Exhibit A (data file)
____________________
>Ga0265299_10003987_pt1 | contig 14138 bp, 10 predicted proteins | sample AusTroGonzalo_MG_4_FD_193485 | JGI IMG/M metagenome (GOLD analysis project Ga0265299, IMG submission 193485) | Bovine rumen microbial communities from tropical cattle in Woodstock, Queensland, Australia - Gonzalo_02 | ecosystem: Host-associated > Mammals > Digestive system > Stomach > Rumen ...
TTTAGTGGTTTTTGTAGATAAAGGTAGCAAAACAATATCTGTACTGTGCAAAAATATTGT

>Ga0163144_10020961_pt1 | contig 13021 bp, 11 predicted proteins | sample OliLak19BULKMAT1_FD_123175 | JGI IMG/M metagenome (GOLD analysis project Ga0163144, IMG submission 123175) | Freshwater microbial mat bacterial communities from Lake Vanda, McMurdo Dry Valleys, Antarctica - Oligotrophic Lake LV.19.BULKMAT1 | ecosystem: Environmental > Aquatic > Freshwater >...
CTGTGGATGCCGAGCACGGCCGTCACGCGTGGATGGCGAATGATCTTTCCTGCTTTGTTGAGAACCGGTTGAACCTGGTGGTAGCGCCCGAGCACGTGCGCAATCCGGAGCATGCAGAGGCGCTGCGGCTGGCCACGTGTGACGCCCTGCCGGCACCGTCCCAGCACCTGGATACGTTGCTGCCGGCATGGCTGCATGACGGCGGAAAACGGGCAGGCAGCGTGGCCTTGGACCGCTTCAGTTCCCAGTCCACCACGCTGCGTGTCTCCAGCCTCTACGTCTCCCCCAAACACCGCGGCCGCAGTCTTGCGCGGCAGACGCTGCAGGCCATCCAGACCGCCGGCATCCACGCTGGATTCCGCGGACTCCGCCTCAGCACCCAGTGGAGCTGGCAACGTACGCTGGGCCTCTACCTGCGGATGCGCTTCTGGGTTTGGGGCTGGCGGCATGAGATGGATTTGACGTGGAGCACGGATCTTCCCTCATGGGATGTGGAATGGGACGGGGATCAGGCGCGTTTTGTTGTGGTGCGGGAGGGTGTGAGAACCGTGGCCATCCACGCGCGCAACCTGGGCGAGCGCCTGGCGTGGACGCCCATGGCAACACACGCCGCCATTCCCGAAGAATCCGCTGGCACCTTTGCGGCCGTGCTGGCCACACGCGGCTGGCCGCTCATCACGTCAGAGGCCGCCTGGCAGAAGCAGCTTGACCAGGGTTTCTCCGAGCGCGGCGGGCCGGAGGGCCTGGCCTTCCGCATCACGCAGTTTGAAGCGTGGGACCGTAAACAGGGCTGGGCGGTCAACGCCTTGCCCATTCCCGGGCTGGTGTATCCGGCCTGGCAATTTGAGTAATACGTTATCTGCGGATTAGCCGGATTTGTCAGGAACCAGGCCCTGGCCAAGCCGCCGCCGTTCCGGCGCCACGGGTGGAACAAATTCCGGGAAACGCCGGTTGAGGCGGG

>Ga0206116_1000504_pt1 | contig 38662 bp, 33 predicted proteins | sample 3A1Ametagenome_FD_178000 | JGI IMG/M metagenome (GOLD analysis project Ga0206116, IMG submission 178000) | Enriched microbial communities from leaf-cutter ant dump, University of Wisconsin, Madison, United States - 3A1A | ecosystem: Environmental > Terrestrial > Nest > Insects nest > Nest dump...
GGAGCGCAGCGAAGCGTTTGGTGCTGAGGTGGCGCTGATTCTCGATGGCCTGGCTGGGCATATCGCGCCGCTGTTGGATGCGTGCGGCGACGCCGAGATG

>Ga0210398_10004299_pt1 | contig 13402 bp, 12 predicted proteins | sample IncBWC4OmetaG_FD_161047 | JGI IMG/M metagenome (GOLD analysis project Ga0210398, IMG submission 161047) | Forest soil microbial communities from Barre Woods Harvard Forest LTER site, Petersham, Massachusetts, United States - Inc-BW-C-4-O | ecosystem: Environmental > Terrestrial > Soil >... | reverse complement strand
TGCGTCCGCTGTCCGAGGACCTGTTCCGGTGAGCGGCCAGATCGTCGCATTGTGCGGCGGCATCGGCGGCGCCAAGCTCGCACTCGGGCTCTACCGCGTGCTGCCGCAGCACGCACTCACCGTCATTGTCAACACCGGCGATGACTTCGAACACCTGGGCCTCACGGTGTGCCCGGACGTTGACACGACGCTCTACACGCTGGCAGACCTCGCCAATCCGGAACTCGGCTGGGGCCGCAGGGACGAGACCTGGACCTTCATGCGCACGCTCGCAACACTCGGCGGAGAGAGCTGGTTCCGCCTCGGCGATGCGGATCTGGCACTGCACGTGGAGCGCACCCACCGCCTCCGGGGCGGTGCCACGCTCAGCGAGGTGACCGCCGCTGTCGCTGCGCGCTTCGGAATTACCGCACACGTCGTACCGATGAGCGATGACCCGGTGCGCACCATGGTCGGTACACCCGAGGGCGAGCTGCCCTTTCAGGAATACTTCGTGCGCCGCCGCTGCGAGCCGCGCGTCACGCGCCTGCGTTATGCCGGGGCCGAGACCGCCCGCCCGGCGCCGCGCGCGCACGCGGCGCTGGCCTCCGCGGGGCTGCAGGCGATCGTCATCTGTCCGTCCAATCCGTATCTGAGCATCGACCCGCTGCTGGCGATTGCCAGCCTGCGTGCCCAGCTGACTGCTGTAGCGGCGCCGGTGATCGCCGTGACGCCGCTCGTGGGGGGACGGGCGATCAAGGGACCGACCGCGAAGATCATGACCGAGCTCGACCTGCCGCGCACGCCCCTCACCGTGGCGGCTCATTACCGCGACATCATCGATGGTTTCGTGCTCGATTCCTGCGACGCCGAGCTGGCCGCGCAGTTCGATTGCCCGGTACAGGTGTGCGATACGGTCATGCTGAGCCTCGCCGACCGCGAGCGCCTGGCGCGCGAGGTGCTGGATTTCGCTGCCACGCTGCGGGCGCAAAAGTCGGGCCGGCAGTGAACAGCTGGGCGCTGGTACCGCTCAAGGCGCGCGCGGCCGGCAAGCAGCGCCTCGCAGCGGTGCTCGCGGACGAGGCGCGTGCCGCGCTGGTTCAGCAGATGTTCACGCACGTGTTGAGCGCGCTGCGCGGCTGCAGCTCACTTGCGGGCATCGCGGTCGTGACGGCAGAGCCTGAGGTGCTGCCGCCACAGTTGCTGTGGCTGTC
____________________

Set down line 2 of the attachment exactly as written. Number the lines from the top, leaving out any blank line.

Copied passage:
TTTAGTGGTTTTTGTAGATAAAGGTAGCAAAACAATATCTGTACTGTGCAAAAATATTGT